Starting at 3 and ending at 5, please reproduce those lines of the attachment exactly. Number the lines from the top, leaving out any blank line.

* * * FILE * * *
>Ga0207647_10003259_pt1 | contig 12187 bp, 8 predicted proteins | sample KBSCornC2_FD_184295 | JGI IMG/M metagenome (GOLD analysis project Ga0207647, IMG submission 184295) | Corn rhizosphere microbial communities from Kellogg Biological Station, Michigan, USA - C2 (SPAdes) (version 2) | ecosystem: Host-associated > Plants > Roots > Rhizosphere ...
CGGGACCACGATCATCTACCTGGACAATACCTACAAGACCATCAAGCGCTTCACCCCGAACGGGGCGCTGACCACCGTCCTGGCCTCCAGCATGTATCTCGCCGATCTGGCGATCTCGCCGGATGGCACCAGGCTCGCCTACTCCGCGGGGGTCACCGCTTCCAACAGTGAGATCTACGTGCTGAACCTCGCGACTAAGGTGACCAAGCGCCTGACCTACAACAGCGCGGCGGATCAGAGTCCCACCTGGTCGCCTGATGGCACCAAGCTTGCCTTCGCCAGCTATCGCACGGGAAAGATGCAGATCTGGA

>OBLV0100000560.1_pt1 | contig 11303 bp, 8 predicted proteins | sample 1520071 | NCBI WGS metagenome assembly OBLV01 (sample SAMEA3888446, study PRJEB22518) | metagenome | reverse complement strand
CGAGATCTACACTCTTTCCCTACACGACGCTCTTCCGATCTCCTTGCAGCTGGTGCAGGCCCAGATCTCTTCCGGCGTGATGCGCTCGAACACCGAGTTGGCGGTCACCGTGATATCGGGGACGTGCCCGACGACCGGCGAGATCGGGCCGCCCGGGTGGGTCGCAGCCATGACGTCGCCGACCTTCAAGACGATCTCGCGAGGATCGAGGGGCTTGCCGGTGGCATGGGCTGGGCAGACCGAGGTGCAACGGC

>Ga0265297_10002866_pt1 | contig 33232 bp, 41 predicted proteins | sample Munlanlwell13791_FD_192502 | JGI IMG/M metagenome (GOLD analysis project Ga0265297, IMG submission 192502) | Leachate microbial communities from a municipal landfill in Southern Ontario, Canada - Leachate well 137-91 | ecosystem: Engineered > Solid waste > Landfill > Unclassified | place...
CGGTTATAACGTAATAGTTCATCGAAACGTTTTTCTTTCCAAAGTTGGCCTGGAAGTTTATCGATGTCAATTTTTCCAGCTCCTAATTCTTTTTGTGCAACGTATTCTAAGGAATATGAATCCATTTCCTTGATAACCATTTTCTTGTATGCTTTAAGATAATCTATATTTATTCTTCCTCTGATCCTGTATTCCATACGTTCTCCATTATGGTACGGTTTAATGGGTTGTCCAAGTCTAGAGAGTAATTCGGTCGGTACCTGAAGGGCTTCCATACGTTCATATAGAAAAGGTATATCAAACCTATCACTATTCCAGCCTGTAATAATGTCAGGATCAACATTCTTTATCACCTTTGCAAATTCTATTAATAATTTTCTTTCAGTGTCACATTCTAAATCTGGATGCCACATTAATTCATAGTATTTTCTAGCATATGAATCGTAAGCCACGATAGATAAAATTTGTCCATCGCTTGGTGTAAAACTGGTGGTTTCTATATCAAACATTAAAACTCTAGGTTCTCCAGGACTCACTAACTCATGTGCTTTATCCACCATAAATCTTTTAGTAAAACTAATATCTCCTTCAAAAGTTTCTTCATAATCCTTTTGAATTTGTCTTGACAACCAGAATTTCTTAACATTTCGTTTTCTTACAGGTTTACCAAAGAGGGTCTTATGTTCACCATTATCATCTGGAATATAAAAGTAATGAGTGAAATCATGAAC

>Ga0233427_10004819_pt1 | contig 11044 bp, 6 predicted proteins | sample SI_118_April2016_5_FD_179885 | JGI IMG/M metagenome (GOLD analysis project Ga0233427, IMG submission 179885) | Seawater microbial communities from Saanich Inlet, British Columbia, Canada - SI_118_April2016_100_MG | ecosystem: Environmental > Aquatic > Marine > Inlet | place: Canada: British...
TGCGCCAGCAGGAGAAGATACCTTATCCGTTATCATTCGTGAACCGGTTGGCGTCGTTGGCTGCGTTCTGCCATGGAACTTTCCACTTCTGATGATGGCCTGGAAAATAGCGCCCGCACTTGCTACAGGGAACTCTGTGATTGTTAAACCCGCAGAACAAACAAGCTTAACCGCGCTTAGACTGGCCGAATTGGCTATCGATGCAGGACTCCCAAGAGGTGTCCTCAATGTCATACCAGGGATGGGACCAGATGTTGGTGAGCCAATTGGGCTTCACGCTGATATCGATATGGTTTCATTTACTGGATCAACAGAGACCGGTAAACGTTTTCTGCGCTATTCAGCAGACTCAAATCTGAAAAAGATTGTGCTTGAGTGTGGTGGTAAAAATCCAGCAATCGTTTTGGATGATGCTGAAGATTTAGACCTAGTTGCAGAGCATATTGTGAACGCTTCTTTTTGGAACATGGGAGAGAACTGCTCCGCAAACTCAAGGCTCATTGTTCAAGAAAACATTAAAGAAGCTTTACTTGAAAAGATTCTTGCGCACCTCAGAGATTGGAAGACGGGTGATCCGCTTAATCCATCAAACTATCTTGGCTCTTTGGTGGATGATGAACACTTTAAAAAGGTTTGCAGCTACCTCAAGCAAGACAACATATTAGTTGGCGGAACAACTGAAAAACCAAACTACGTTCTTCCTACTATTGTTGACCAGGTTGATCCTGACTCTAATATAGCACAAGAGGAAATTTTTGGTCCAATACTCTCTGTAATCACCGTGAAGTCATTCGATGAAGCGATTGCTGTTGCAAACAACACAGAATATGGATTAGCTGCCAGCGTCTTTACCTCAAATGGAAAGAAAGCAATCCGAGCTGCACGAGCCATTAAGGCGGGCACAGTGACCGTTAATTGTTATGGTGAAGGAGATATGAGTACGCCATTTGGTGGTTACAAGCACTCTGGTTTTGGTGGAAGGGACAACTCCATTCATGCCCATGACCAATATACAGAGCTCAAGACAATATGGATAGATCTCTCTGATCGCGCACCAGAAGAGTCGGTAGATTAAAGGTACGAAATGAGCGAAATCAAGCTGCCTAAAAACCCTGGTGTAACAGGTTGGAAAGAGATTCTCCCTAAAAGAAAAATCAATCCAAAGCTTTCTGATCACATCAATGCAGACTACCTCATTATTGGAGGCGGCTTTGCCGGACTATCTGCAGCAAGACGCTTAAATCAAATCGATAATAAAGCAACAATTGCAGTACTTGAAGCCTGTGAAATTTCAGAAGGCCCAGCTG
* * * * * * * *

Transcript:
>OBLV0100000560.1_pt1 | contig 11303 bp, 8 predicted proteins | sample 1520071 | NCBI WGS metagenome assembly OBLV01 (sample SAMEA3888446, study PRJEB22518) | metagenome | reverse complement strand
CGAGATCTACACTCTTTCCCTACACGACGCTCTTCCGATCTCCTTGCAGCTGGTGCAGGCCCAGATCTCTTCCGGCGTGATGCGCTCGAACACCGAGTTGGCGGTCACCGTGATATCGGGGACGTGCCCGACGACCGGCGAGATCGGGCCGCCCGGGTGGGTCGCAGCCATGACGTCGCCGACCTTCAAGACGATCTCGCGAGGATCGAGGGGCTTGCCGGTGGCATGGGCTGGGCAGACCGAGGTGCAACGGC

>Ga0265297_10002866_pt1 | contig 33232 bp, 41 predicted proteins | sample Munlanlwell13791_FD_192502 | JGI IMG/M metagenome (GOLD analysis project Ga0265297, IMG submission 192502) | Leachate microbial communities from a municipal landfill in Southern Ontario, Canada - Leachate well 137-91 | ecosystem: Engineered > Solid waste > Landfill > Unclassified | place...